Seattle broke out the salt Sunday night to make roads less slippery for Monday morning’s commuters.

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Update, 2:22 p.m. Monday:

Snoqualmie Pass, which closed at 10 a.m. in both directions for avalanche control, is now open in both directions, says the Washington State Department of Transportation.

An accident closed two northbound lanes on the First Avenue South Bridge Monday morning, causing a backup of at least five miles on Highway 509 by 7 a.m.

Several school districts announced two-hour delays Monday morning, including Kent, Federal Way, Enumclaw, Snoqualmie Valley, Everett and Snohomish.

Little snow has accumulated in the Seattle area or even the Cascades, and the weather is expected to be mild throughout the rest of the week, said Jeff Michalski, a National Weather Service meteorologist in Seattle.

Tuesday could be wet as a weak storm system arrives, but temperatures will climb into the mid-40s and the snow level will rise to about 3,000 feet, Michalski said.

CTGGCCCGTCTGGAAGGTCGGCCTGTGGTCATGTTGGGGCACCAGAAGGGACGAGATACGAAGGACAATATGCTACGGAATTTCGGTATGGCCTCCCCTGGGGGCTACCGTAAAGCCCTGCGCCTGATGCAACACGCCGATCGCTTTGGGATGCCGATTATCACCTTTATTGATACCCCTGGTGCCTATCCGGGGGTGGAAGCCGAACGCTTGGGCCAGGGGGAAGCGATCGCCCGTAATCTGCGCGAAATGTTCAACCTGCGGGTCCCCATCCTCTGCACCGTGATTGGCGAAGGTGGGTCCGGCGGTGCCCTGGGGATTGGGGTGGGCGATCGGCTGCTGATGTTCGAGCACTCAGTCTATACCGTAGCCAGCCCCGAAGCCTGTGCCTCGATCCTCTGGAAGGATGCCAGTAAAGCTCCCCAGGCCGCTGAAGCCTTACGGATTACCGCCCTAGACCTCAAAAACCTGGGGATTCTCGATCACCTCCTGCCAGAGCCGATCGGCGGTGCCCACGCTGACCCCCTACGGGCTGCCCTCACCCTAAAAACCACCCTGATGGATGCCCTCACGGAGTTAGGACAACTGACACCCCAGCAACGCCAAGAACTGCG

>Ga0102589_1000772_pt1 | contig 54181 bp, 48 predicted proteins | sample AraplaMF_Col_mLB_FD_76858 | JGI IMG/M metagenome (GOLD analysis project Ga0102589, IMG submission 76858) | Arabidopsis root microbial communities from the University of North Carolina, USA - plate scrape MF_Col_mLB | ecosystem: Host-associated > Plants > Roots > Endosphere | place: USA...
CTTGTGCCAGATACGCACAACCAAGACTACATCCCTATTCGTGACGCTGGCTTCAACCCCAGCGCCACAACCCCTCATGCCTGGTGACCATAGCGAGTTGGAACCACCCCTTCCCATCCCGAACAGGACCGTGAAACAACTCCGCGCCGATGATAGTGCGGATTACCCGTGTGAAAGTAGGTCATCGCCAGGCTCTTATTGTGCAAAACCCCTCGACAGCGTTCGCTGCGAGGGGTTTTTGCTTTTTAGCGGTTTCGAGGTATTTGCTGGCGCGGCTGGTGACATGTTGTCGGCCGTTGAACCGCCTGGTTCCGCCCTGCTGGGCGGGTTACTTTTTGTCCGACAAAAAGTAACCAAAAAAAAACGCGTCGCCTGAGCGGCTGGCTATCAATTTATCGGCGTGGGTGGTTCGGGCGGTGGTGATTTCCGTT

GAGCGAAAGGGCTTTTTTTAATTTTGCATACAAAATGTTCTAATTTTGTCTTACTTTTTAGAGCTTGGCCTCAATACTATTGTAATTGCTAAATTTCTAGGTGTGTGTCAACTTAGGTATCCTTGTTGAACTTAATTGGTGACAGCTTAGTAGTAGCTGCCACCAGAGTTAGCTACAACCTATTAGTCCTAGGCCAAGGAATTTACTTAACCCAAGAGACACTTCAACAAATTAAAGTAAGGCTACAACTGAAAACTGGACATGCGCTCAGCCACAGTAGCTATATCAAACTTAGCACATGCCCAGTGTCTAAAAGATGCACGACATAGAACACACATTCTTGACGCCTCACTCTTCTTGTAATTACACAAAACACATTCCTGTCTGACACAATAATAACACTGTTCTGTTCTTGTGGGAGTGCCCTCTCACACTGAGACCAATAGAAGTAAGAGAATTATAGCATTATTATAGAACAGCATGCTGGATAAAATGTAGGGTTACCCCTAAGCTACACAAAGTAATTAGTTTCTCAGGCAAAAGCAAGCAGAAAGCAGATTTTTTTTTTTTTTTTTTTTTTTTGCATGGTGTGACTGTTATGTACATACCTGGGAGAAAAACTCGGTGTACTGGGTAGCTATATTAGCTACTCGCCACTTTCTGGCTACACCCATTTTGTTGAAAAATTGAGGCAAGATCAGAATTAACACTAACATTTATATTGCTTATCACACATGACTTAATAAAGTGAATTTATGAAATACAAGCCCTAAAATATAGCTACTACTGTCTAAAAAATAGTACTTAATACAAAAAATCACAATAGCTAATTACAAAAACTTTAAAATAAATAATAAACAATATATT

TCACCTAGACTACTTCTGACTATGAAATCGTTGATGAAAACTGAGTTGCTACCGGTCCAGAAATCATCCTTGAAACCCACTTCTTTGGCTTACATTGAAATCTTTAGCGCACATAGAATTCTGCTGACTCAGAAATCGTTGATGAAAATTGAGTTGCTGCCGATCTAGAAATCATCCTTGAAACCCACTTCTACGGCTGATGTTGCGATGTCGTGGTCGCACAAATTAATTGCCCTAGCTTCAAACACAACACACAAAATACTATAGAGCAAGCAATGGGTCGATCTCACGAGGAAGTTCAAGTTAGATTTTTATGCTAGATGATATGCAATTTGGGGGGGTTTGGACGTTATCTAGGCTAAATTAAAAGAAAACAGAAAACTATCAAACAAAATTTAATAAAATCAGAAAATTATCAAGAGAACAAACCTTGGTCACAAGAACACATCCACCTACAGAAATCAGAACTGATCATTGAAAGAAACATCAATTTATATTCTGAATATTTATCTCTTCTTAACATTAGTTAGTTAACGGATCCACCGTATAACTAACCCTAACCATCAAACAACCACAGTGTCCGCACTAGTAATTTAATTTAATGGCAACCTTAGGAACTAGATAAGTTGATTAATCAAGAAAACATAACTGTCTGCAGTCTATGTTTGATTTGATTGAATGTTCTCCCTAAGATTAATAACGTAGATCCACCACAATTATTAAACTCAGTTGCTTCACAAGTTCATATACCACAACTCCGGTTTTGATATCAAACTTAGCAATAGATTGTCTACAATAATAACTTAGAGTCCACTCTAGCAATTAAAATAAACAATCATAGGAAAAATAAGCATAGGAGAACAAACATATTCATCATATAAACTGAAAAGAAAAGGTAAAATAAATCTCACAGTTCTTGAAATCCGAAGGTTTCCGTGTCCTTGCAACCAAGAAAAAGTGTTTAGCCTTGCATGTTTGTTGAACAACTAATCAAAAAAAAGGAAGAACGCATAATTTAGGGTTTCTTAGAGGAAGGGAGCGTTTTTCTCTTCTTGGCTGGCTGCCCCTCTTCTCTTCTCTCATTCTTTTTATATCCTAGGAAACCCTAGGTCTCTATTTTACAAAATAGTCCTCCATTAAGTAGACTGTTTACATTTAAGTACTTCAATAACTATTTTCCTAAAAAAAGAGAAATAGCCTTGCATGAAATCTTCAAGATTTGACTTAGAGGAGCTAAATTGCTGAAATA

Original post:

Seattle will break out the salt late Sunday night to make roads less slippery for Monday’s morning commute.

City officials said they’ll treat arterial roads with salt brine and salt in response to predictions that snow that may fall Sunday night and early Monday morning. Light snow is expected across much of the Puget Sound region after 4 a.m., according to the National Weather Service (NWS).

But accumulations of new snow are not expected to exceed a half-inch in Seattle, Tacoma, Olympia and Snohomish County.

Travelers are advised to check roadway conditions prior to beginning their Monday morning commute and should consider delaying their trips in the morning to avoid potentially icy conditions, said Seattle officials.

Monday’s forecast calls for rain after 10 a.m., with cloudy skies and a high temperature near 43. Precipitation is likely, but little or no snow accumulation is predicted, according to the NWS.

Light snow fell across much of the region Sunday afternoon.